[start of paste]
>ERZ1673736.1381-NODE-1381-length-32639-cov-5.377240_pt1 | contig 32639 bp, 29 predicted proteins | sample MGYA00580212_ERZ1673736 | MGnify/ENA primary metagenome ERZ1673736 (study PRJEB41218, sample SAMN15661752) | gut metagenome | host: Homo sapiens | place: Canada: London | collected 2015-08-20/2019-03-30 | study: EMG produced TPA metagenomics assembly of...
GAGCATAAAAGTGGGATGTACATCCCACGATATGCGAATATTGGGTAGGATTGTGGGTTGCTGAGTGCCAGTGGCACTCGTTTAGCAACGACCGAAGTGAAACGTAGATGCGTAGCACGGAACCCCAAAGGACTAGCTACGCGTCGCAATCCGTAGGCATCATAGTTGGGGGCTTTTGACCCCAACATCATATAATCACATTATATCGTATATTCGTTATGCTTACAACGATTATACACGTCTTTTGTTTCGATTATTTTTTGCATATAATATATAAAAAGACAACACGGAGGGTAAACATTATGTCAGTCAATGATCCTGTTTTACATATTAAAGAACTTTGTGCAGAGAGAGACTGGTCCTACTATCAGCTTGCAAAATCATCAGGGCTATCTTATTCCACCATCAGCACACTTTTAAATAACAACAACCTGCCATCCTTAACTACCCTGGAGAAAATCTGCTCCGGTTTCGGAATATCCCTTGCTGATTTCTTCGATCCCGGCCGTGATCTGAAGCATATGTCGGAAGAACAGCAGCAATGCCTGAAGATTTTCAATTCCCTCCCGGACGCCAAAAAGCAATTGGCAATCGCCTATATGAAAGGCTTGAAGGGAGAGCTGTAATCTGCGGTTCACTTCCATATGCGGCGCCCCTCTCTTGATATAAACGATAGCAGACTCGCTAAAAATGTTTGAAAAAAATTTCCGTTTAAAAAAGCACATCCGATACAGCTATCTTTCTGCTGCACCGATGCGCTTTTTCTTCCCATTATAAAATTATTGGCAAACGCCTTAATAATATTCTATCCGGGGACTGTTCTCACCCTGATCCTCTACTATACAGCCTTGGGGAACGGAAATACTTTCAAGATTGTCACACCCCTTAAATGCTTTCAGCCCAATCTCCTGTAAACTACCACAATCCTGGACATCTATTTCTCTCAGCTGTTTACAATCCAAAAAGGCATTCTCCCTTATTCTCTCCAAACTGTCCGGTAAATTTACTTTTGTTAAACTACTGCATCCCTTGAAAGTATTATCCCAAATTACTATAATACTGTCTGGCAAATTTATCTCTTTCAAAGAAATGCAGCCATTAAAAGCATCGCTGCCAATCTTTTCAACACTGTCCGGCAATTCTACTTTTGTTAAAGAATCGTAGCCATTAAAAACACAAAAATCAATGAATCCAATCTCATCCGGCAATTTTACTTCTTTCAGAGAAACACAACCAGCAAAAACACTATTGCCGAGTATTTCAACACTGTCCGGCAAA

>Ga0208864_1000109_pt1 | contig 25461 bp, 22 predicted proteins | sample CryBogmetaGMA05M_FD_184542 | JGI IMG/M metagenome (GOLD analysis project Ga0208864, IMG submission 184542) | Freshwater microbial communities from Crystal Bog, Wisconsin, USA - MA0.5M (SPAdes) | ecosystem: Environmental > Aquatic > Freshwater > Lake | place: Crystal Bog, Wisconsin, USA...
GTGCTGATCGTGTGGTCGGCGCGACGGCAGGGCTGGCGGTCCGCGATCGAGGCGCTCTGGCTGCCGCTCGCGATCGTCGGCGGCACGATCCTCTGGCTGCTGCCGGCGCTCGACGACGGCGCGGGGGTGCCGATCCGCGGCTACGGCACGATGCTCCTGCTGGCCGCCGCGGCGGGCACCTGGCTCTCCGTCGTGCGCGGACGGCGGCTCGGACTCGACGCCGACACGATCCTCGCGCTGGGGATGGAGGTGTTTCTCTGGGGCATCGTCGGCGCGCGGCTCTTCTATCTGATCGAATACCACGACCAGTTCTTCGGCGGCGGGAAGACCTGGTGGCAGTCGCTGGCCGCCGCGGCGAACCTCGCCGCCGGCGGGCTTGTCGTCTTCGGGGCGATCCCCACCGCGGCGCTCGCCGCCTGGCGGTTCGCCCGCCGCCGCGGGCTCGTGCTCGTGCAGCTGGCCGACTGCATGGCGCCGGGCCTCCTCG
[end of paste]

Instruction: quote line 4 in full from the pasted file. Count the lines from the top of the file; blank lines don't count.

GTGCTGATCGTGTGGTCGGCGCGACGGCAGGGCTGGCGGTCCGCGATCGAGGCGCTCTGGCTGCCGCTCGCGATCGTCGGCGGCACGATCCTCTGGCTGCTGCCGGCGCTCGACGACGGCGCGGGGGTGCCGATCCGCGGCTACGGCACGATGCTCCTGCTGGCCGCCGCGGCGGGCACCTGGCTCTCCGTCGTGCGCGGACGGCGGCTCGGACTCGACGCCGACACGATCCTCGCGCTGGGGATGGAGGTGTTTCTCTGGGGCATCGTCGGCGCGCGGCTCTTCTATCTGATCGAATACCACGACCAGTTCTTCGGCGGCGGGAAGACCTGGTGGCAGTCGCTGGCCGCCGCGGCGAACCTCGCCGCCGGCGGGCTTGTCGTCTTCGGGGCGATCCCCACCGCGGCGCTCGCCGCCTGGCGGTTCGCCCGCCGCCGCGGGCTCGTGCTCGTGCAGCTGGCCGACTGCATGGCGCCGGGCCTCCTCG